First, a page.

The southeastern US is a region of particular interest, Beauchamp said, because of a long growing season, the abundance of feedstock from timber, lumber and paper product producers, and proximity to existing CO2 management and transport infrastructure.

“That’s our general focus area for that first project,” he said of the deep south of Texas, Mississippi, Louisiana and Alabama.

The strategy is to take on strategic ownership partners – utilities and industrial powers users — as early as possible to finance development, he said. Large entities, including foreign utilities, could also take ownership interest in projects, not dissimilar from investment in LNG facilities.

Projects will likely cost $1bn and up, and the firm anticipates having the first progressing in earnest by 2029. Eventually 8 Rivers seeks to develop a portfolio of four or five of these projects at 250 MW each along with additional projects of a smaller size, Beauchamp said.

The first project should also be able to sell 2.7m tonnes of carbon credits per annum, Beauchamp said.

8 Rivers’ Calcite technology was announced as a winner of the Department of Energy’s Direct Air Capture (DAC) Hub grant, as an anchor technology in the Alabama regional DAC hub led by Southern States Energy Board.

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Ambient Fuels evaluating hydrogen project acquisitions

The company is well capitalized following a $250m equity investment from Generate Capital and is now opportunistically reviewing an initial slate of project M&A offerings.

Following an equity investment from Generate Capital, Ambient Fuels has begun to evaluate potential acquisitions of hydrogen projects that are under development, CEO Jacob Susman said in an interview.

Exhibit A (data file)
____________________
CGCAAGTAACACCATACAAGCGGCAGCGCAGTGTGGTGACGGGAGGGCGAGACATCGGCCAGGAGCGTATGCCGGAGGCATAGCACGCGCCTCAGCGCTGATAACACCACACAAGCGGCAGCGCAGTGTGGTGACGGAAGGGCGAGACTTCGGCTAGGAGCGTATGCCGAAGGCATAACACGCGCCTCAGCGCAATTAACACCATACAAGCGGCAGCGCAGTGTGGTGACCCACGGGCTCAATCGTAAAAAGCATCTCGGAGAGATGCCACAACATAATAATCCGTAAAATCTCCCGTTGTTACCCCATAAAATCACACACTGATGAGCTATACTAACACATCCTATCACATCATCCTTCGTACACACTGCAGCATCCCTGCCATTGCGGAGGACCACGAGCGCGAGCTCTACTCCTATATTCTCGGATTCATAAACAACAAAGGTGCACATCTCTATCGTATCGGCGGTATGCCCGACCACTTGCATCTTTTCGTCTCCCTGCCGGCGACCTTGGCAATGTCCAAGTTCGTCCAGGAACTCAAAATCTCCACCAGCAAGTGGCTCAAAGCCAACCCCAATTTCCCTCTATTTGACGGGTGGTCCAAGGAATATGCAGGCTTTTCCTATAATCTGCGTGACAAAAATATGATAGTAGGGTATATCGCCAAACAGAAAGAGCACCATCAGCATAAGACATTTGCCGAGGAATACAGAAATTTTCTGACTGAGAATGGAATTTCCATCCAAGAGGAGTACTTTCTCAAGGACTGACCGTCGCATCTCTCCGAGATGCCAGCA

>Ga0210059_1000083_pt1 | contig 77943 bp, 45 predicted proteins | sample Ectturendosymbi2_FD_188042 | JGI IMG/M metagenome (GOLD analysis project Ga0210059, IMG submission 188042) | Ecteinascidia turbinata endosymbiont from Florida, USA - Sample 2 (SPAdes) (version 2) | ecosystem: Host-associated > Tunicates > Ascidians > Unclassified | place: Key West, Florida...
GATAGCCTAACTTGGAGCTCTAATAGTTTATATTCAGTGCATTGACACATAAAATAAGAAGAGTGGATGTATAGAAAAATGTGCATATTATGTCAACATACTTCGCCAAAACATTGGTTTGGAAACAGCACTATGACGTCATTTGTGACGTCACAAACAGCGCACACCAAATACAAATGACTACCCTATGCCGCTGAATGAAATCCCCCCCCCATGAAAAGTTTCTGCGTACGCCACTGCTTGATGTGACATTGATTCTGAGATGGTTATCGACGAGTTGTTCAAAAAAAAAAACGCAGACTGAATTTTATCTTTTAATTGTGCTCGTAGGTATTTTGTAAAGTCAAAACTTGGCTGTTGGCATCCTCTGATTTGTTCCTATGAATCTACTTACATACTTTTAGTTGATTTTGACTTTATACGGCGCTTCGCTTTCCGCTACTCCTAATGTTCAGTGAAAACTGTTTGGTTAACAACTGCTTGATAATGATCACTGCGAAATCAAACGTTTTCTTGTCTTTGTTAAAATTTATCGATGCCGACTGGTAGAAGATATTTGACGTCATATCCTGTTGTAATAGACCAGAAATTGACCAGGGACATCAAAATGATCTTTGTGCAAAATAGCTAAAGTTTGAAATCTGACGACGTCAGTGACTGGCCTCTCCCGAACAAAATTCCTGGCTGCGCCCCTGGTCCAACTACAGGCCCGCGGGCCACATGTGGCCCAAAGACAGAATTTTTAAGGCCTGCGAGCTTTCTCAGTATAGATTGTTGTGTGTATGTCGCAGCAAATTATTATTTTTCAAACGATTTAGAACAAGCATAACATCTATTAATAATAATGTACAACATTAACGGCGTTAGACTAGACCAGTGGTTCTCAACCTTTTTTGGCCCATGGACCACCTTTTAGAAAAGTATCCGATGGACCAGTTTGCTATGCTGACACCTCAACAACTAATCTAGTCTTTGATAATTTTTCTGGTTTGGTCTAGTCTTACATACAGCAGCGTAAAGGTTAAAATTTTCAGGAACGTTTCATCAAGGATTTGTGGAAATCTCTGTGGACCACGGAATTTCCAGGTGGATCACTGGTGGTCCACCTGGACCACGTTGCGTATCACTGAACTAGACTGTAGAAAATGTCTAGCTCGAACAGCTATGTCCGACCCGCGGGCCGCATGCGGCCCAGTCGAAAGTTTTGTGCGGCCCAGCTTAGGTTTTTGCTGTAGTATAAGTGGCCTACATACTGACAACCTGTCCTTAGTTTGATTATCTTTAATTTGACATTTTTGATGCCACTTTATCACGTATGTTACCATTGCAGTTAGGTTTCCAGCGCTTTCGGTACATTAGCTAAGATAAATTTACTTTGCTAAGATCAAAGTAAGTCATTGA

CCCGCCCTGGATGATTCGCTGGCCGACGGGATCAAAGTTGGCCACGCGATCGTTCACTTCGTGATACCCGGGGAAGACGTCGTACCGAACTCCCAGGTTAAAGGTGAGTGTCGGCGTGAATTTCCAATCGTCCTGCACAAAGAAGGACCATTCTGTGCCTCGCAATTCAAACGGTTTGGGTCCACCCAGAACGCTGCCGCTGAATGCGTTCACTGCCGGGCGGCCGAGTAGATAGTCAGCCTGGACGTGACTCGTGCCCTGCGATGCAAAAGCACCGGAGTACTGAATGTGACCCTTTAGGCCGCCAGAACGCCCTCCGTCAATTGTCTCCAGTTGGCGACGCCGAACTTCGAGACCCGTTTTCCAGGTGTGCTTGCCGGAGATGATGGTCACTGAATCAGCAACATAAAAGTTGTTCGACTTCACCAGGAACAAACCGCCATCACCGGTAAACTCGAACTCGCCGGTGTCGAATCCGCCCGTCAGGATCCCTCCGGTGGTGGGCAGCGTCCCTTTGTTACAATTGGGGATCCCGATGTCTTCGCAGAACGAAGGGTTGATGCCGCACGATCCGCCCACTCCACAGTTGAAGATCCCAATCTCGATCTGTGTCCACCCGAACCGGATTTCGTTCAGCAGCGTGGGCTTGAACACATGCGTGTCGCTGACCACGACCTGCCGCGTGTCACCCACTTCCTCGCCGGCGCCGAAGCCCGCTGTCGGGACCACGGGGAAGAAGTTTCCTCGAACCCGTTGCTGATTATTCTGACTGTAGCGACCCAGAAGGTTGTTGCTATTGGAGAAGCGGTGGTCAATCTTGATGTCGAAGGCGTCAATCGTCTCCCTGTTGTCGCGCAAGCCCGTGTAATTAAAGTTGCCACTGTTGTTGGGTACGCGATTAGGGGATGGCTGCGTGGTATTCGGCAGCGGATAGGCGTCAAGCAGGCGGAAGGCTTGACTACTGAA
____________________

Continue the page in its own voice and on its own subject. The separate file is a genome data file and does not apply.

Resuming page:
“We’ve seen our first project M&A opportunities come through in the last 10 days or so,” Susman said.

Three projects for sale involve land positions, he said. Those that appear most attractive have a clear line of site to offtake or a strong approach to renewable power supply. Two out of three are not on the Gulf Coast.

“In no instance are these brokered deals,” Susman said.

Following the $250m equity investment from Generate Capital, Ambient is capitalized for several years and has no immediate plans to seek debt or tax equity, Susman said. The transaction was done without the help of a financial advisor.

Moving forward Ambient is open to JV formation with a partner that can help access offtake and renewable power, Susman said. Those points will drive future capital investment in the company and were resources that Generate brought to the table besides money.

According to ReSource‘s project tracker, Ambient is involved in at least two of the hubs that were encouraged by the DOE to submit a final application: California’s Alliance for Renewable Clean Hydrogen Energy Systems (ARCHES), and the Port of Corpus Christi Green Hydrogen Hub.

In 2021 Ambient completed a funding round led by SJF Ventures. Several other VC funds and angel investors also participated.

In January The Hydrogen Source reported that Ambient was in exclusivity with an equity provider.

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Midstream hydrogen firm to seek capital for projects within one year

The first slate of the company’s salt cavern hydrogen storage and pipeline projects will likely reach FID within six to 12 months, setting the stage for a series of project finance and tax equity transactions.

NeuVentus, the newly formed midstream infrastructure and hydrogen storage company backed by Lotus Infrastructure Partners, will likely seek project financing and tax equity for its first cache of projects in the Gulf Coast region of Texas and Louisiana in six to 12 months, CEO Sam Porter said in an interview.